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The 11th revised edition of the Uniform System of Accounts for the Lodging Industry (USALI) was published in the spring of 2014, with an implementation date of January 1, 2015.  The responsibility for revising the USALI lies with the Financial Management Committee (FMC) of the American Hotel & Lodging Association (AHLA).

Throughout the implementation process, the FMC has received several questions from the worldwide lodging industry.  To answer these questions, the FMC has created a Frequently Asked Questions (FAQ) document on the USALI resource portal page of the AH&LA Education Institute’s website (www.ahlei.org/usali).

In an effort to assist hotel owners and operators with their implementation, the FMC presents a series of monthly articles that address some of the most frequently asked questions.  Some of the topics to be discussed include gross versus net revenue reporting, labor cost reporting, the change from cover to customer counts, mixed-ownership facilities, and service charges.

For this month we present guidance regarding the new financial ratios and operating metrics presented in the USALI prepared by committee member Agnes DeFranco.

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FINANCIAL RATIOS AND OPERATING METRICS

By: Agnes L. DeFranco

The FAQ for USALI 11th Revised Edition is full of many insightful pointers.  One of the questions in the FAQ is as follows:

Question: Did the F&B schedule in USALI take into consideration the Uniform System of Accounts for Restaurants?

Answer: The Food & Beverage Sub-Committee considered all reporting standards in the food & beverage industry and the activities of the F&B Council of the AH&LA. As you are aware, the Uniform System of Accounts for Restaurants anticipates internal financial reporting for a single stand-alone business operation, whereas the USALI anticipates internal financial reporting in the multi-faceted business operations of the lodging industry.

Indeed, the USALI 11th revised edition contains a list of twenty metrics known as the AH&LA Food and Beverage Council Metrics that measure catering/banquet revenue per square foot (or meter) of function space to in-room dining revenue per occupied room.  Metrics represent a report card of the performance of a certain department, or the entire hotel.  They are tools for managers to track, assess, and evaluate performance.  They can be used to set goals so that management can compare actual performance to budgeted figures.  They can also be used as comparison points against the competition.  Metrics are so vital that in the 11th revised edition, the Ratios section in the previous editions is now expanded into the Financial Ratios and Operating Metrics.

The USALI 11th revised edition provides hotel operators and owners metrics in the seven major areas of a lodging property:  Rooms, Food and Beverage, Golf Course and Pro Shop, Health Club and Spa, Parking, Utilities and Refuse or Waste, and Labor Cost.  For each of these areas, besides the definitions and formulas to calculate all these metrics, the most useful and informative part perhaps is the recommended tables as to how these metrics should be presented.  For example, in the Rooms area, an excerpt of the recommended table to present the metrics for rooms inventory can be seen in Table 1.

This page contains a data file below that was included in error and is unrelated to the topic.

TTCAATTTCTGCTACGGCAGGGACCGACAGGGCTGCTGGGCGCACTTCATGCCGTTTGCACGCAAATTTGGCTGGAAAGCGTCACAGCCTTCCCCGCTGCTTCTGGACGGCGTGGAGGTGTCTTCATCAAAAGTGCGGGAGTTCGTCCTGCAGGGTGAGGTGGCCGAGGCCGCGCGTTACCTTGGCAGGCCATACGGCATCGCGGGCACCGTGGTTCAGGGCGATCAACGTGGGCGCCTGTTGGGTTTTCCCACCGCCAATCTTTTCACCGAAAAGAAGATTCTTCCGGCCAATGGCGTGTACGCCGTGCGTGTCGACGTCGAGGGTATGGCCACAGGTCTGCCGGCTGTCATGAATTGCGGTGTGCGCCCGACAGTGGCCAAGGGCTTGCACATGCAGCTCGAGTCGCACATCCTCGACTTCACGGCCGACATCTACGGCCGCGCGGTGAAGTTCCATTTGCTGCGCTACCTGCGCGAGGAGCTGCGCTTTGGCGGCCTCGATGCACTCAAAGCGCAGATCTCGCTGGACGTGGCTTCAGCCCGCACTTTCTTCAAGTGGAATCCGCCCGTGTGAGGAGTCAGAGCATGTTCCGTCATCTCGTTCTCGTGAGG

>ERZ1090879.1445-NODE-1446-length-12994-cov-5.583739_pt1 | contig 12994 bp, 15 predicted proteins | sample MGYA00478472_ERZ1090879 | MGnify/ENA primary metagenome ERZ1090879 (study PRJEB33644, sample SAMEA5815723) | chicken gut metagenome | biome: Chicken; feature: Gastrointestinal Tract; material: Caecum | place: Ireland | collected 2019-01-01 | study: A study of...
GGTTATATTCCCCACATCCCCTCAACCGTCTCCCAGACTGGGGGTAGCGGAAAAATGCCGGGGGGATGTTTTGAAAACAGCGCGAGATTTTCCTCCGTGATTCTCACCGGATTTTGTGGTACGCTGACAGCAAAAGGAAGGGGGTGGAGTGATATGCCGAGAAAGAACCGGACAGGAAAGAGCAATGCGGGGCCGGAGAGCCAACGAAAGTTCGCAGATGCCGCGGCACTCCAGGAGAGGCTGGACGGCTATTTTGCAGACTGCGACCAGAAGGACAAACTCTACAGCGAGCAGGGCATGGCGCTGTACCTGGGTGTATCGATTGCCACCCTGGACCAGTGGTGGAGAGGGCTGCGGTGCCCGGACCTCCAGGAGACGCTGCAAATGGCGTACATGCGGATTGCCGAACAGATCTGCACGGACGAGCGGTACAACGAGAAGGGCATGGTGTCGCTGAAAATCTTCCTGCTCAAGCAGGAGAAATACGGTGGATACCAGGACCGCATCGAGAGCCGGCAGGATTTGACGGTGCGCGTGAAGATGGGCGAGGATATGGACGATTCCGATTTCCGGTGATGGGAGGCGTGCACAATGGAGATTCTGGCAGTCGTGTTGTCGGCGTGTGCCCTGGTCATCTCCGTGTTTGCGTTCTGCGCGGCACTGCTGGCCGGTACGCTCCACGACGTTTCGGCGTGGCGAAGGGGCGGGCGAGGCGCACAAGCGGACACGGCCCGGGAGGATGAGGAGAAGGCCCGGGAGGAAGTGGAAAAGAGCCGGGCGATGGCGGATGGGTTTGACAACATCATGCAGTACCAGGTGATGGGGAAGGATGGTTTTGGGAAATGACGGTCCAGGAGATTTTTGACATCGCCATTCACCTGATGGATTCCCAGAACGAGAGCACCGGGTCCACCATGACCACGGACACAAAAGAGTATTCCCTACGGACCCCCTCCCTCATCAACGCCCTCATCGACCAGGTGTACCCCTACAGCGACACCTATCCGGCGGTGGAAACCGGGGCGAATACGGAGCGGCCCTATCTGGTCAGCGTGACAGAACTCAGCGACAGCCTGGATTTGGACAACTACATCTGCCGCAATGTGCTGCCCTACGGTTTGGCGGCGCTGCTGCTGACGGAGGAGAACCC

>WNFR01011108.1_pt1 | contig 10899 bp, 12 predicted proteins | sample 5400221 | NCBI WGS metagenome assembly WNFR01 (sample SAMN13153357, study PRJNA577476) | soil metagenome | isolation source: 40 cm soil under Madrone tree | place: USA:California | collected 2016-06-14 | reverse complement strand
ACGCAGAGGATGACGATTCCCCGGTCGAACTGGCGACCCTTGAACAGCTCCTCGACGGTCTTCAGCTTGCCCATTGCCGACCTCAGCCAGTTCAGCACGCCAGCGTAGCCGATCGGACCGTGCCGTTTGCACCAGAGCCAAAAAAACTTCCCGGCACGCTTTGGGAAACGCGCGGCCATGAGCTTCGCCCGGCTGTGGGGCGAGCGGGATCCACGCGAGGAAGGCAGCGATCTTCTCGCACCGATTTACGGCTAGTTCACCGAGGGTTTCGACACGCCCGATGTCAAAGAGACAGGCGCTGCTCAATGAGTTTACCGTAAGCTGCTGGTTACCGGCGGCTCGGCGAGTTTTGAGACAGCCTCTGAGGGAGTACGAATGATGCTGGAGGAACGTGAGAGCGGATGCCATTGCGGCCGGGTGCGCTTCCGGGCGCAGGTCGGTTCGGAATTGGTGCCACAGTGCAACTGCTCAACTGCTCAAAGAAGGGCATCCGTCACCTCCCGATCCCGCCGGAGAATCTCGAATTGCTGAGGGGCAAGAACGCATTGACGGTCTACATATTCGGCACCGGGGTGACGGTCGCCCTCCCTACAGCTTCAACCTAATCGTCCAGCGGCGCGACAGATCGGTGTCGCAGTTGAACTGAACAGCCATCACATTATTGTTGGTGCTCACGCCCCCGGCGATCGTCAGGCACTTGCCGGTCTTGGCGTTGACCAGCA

For Food and Beverage, besides the useful metrics from the AH&LA F&B Council, the 11th revised edition also recommends similar tables to track revenue mix, cost of food, cost of beverage, inventory turns.  The book presents three charts for users to track F&B performance using revenue and departmental profit per available seat by venue (with the number of seats per venue clearly stated), food cost and beverage cost by venue (with the number of seats per venue clearly stated), and finally customer count and average check per venue per meal period.  These three tools afford food and beverage directors with solid and tangible performance information to share with his or her staff in order to set proper strategies to enhance profitability for the overall lodging operation.

There is more information and details for these two departments.  More importantly, the metrics presented in the other areas can really assist operators and owners to have the proper knowledge to better manage their hotels.  Some of the GAAP principles include relevant (timely), consistent, and comparable accounting information.  Thus, using these metrics, owners and operators can compile timely reports and perform accurate analyses.  Then, these metrics can be brought to live in charts and mapping points and then share with associates and team members.  Just as students like to see A’s on the report cards, operators and owners would also like to have a dashboard so they can easily ascertain the performance of their hotel.  This section of financial ratios and metrics is the answer.  Let’s get started!

Agnes L. DeFranco is a Professor and the Conrad N. Hilton Distinguished Chair at the Conrad N. Hilton College of Hotel and Restaurant Management, University of Houston.  She served as President of the Hospitality Financial Technology Professionals (HFTP) in 2006-2007 and currently chairs the committee for HFTP to develop the Global Hospitality Accounting Common Practices, an online, searchable database of detailed operating financial practices. 

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To purchase a copy of the 11th edition of the USALI, view the nearly 100 questions and answers on the FAQ, or submit your own question for the FMC, please visit www.ahlei.org/usali.  This article was published in May 2015 by the American Hotel & Lodging Educational Institute (AHLEI).  For detail information visit www.ahlei.org/usali.

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